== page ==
QUIZ WHIZ - Answers

By Khizra Akhlaq
Fri, 04, 19

Shakespeare wrote 154 sonnets, which were collected and published posthumously in 1609........

1. B

Shakespeare wrote 154 sonnets, which were collected and published posthumously in 1609.

2. A

“Beware the ides of March” is part of Julius Caesar (Act 1, scene 2). Caesar, the Roman emperor, appears before the crowd in the streets when the soothsayer issues his famous warning. The “ides” of March is the fifteenth; the importance of the ides of March is that it is the day Julius Caesar will be assassinated by a group of conspirators, including Brutus and Cassius.

3. C

Anne Hathaway (1556 – 6 August 1623) was the wife of William Shakespeare. They were married in 1582.

4. C

Two households, both alike in dignity,

in fair Verona, where we lay our scene…

The families of Romeo and Juliet, the Montagues and the Capulets, were two important aristocratic families of Verona.

5. A

Hag-Seed was published in October 2016 as a modern retelling of William Shakespeare’s The Tempest. The novel was part of Hogarth Shakespeare series by Random House. In this project, well-known novelists re-tell a selection of Shakespeare’s plays.

6. B

We have six surviving versions of Shakespeare’s signature.

They are all different. He wrote: Willm Shakp, Wm Shakspe, Willm Shakspere, William Shaksper, Willm Shakspere, William Shakespere, and William Shakespeare. The last version, taken from his will in 1616 is the version we use today. So now, you can forgive yourself if you still spell Shakespeer incorrectly!

7. C

Adam Shulman, who bears a striking resemblance to William Shakespeare, has never played Shakespeare, but it’s interesting to know that he is the husband of Anna Hathaway, actor who shares name with Shakespeare’s wife.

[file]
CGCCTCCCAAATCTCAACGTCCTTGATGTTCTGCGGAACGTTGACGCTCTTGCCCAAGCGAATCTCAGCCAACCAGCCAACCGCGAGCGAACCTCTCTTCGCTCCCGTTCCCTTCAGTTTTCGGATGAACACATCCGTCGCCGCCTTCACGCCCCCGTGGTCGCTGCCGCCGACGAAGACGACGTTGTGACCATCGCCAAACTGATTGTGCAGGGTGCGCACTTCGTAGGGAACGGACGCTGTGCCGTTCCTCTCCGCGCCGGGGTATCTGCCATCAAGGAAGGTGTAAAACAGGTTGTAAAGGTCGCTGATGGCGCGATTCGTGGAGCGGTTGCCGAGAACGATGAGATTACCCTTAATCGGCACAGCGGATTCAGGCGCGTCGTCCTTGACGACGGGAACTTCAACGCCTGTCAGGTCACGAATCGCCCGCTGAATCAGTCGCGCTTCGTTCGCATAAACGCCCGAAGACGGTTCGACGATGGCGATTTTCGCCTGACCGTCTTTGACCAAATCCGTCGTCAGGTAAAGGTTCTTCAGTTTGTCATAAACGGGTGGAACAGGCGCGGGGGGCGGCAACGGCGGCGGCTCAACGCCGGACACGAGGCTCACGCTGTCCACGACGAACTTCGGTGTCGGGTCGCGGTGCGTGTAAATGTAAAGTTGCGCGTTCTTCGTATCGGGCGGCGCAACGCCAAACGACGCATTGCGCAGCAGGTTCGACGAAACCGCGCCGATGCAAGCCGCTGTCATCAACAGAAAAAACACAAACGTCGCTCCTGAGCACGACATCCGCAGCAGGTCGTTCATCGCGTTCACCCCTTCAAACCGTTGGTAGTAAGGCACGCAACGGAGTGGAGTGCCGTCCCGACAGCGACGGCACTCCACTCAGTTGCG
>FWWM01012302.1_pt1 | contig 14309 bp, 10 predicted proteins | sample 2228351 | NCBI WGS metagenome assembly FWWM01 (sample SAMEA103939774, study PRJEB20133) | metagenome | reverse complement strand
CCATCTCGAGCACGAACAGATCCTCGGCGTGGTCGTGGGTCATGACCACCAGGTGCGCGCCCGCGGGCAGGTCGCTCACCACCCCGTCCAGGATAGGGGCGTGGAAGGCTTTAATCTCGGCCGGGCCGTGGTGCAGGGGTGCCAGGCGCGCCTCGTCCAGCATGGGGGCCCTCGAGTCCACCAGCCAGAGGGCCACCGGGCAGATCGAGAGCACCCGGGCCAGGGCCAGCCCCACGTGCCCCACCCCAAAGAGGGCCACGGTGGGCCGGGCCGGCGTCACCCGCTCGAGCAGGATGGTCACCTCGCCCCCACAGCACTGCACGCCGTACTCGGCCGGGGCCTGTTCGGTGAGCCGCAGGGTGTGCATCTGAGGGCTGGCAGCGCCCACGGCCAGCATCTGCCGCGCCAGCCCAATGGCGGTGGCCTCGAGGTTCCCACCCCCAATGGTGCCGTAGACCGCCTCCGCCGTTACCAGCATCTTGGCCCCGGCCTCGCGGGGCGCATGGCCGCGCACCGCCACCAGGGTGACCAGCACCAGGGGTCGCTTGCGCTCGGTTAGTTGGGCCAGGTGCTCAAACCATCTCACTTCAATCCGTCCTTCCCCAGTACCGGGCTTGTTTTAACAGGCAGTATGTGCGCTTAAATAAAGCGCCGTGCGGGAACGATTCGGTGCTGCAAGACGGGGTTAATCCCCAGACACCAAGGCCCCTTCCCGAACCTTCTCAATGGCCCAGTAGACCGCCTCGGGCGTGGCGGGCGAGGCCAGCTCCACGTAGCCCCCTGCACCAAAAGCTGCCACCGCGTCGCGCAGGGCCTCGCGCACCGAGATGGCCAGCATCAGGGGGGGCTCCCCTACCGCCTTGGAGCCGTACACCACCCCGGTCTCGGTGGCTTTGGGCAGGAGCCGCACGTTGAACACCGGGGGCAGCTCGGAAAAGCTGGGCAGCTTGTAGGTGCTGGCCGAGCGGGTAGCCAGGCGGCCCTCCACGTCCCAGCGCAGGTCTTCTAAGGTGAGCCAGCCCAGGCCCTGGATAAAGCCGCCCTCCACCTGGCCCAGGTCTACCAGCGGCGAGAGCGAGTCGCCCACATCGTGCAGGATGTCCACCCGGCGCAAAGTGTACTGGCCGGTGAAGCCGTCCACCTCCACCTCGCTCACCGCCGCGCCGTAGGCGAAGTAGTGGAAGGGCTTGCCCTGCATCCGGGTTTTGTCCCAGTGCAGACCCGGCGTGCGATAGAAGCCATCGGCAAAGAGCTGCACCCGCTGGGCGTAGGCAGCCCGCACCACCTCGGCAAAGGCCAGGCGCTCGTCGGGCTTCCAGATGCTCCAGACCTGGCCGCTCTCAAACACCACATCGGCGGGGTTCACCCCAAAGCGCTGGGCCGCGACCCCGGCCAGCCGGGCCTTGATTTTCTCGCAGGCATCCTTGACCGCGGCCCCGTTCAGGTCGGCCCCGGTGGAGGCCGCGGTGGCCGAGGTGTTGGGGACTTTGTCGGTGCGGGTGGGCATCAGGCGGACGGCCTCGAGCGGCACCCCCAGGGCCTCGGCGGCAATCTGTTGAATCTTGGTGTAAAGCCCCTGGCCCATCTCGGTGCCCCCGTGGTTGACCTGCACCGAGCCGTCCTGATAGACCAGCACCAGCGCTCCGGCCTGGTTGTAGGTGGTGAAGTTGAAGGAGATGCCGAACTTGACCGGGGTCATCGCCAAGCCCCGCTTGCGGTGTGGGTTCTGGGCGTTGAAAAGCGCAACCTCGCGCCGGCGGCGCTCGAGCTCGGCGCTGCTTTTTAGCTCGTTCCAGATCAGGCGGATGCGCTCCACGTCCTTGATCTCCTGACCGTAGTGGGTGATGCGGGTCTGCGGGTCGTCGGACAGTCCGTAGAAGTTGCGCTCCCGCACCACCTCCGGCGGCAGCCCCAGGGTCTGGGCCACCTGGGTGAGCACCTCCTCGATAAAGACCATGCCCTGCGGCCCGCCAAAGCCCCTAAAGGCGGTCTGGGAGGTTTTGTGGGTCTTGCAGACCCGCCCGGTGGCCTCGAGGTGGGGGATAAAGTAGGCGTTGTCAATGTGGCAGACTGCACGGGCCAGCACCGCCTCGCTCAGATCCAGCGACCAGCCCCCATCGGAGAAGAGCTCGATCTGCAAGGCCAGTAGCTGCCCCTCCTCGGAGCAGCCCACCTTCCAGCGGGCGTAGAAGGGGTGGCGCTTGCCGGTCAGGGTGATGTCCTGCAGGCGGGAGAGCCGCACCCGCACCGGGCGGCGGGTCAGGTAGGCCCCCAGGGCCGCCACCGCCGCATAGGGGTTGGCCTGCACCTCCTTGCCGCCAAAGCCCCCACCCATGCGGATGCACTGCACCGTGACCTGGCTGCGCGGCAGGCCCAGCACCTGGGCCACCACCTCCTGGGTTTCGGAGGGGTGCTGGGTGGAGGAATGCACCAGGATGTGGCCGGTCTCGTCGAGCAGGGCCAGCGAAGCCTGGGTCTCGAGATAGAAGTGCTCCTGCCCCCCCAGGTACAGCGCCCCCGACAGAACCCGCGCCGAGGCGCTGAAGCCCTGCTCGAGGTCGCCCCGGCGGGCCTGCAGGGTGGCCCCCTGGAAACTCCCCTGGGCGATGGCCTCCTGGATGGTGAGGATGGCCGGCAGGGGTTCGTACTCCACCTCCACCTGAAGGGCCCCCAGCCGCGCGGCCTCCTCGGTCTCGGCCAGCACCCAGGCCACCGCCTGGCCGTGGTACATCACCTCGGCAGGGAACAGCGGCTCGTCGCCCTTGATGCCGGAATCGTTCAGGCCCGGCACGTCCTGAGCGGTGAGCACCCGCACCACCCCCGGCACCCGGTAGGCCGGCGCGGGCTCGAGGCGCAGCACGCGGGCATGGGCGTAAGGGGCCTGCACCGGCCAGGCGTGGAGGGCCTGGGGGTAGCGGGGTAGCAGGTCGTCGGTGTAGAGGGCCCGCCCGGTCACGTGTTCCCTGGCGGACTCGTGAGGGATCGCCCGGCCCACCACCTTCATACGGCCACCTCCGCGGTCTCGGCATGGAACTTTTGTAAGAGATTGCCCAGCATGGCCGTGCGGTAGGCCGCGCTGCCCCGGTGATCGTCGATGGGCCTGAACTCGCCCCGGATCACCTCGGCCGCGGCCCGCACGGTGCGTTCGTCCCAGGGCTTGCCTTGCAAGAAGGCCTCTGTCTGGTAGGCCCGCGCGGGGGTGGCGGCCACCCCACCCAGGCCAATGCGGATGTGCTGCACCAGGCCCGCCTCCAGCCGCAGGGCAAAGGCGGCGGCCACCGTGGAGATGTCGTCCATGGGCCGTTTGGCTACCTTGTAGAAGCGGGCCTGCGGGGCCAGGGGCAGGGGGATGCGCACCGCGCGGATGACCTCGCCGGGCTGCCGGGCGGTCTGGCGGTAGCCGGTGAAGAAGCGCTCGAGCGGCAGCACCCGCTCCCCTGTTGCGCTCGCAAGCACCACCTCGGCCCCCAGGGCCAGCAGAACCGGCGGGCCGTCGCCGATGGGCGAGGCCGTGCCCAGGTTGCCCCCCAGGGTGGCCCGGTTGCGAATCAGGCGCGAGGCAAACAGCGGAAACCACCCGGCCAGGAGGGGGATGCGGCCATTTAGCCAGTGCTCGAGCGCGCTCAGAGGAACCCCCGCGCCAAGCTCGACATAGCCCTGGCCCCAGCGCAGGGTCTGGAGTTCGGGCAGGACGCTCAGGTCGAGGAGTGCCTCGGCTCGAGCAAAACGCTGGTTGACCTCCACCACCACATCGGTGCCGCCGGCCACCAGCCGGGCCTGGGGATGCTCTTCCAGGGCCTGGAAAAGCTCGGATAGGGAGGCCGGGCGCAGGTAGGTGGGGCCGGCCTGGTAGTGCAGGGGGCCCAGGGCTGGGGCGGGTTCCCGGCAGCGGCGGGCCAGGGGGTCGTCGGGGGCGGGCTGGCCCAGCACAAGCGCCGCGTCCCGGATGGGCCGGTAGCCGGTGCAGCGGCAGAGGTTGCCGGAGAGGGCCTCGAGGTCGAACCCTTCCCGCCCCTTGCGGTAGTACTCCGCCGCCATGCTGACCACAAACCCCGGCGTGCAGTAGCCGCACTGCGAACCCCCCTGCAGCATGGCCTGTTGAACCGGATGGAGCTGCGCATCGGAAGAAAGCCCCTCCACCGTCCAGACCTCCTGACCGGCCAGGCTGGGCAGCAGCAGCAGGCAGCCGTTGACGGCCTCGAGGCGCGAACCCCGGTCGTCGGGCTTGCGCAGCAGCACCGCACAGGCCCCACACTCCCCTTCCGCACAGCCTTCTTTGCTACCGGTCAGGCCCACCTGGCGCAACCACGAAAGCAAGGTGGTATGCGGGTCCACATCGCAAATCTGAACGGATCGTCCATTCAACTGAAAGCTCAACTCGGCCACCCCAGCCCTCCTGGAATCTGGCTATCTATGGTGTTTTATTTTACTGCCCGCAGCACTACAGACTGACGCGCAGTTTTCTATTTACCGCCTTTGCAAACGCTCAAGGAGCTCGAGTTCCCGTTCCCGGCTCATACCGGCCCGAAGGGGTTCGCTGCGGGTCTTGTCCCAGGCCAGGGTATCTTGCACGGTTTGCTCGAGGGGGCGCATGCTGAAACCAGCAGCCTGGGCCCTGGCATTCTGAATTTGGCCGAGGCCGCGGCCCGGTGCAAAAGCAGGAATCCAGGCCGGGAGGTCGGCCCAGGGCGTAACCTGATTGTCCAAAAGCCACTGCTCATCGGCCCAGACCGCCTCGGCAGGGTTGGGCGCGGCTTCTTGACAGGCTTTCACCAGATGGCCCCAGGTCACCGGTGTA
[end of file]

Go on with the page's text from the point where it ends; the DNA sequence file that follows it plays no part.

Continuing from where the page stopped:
Mathew Bayton, Kenneth Branagh and Joseph Fiennes played Shakespeare in Bill (2015), All is True (2018) and Shakespeare in Love (1998), respectively.

8. C

You can find this popular saying in in Act 2, scene 6 of The Merchant of Venice. Jessica says, “Love is blind, and lovers cannot see the pretty follies that themselves commit.”

9. C

The expression “To play devil’s advocate” came out in the Medieval period when Church was at the centre of everything. Devil’s advocate is a translation of the Latin ‘advocatus diaboli’. It was title given to the official appointed by the Roman Catholic church to argue against the proposed canonisation of a saint by bringing up all that was unfavourable to the claim.

“One fell swoop” (Macbeth), “in a pickle” (The Tempest), and “wild goose chase” (Romeo and Juliet) are all Shakespeare’s coinage.

10. D

It’s argued in literacy circles that Christopher Marlowe could be the original writer of some of Shakespeare’s masterpieces.

Christopher Marlowe is considered as a possible writer of some of Shakespeare’s best work. Marlowe, who is known for writing plays including Doctor Faustus, was first suspected of contributing to Henry VI Parts I, II and III. Some researchers have verified Marlowe’s contribution strongly and clearly enough. So now the two playwrights will jointly appear on the title pages for the Henry VI plays in New Oxford Shakespeare. This marks the first time Marlowe has received an official credit.

11. B

The bare stages of Shakespeare’s day had little or no scenery except for objects required by the plot, like a throne, a grave, or a bed. No money was spent on props and fancy costumes.

And it’s true that only men could perform because women were not permitted to act onstage; Juliet, Rosalind, Lady Macbeth, and Cleopatra were first played by boys.

Audience was allowed to drink and snack on a variety of foods as they watched the plays.

Since the theatre were open air and used natural light, plays had to be performed in the daylight.

12. A

Approximately 750 feet (230 m) from the site of the original theatre, Shakespeare’s Globe - the modern reconstruction of Globe - was opened for theatrical activities in 1998.